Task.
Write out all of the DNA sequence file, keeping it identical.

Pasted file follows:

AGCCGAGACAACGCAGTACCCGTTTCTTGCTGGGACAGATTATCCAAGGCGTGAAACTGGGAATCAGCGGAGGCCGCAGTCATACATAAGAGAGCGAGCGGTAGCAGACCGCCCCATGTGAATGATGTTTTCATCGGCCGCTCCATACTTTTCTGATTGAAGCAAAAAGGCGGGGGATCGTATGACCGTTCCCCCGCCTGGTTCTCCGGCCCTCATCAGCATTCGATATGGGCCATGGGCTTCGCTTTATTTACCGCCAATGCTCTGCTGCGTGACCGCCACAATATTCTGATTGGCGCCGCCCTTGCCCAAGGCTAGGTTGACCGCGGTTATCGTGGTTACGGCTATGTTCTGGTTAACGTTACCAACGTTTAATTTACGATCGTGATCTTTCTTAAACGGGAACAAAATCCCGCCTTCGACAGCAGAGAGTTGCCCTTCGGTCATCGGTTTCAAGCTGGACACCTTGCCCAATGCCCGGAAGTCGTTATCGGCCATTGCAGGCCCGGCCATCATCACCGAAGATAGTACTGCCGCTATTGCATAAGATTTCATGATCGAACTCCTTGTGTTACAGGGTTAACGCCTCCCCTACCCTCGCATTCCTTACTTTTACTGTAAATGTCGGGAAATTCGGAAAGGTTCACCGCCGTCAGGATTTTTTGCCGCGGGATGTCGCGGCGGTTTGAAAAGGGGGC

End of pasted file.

AGCCGAGACAACGCAGTACCCGTTTCTTGCTGGGACAGATTATCCAAGGCGTGAAACTGGGAATCAGCGGAGGCCGCAGTCATACATAAGAGAGCGAGCGGTAGCAGACCGCCCCATGTGAATGATGTTTTCATCGGCCGCTCCATACTTTTCTGATTGAAGCAAAAAGGCGGGGGATCGTATGACCGTTCCCCCGCCTGGTTCTCCGGCCCTCATCAGCATTCGATATGGGCCATGGGCTTCGCTTTATTTACCGCCAATGCTCTGCTGCGTGACCGCCACAATATTCTGATTGGCGCCGCCCTTGCCCAAGGCTAGGTTGACCGCGGTTATCGTGGTTACGGCTATGTTCTGGTTAACGTTACCAACGTTTAATTTACGATCGTGATCTTTCTTAAACGGGAACAAAATCCCGCCTTCGACAGCAGAGAGTTGCCCTTCGGTCATCGGTTTCAAGCTGGACACCTTGCCCAATGCCCGGAAGTCGTTATCGGCCATTGCAGGCCCGGCCATCATCACCGAAGATAGTACTGCCGCTATTGCATAAGATTTCATGATCGAACTCCTTGTGTTACAGGGTTAACGCCTCCCCTACCCTCGCATTCCTTACTTTTACTGTAAATGTCGGGAAATTCGGAAAGGTTCACCGCCGTCAGGATTTTTTGCCGCGGGATGTCGCGGCGGTTTGAAAAGGGGGC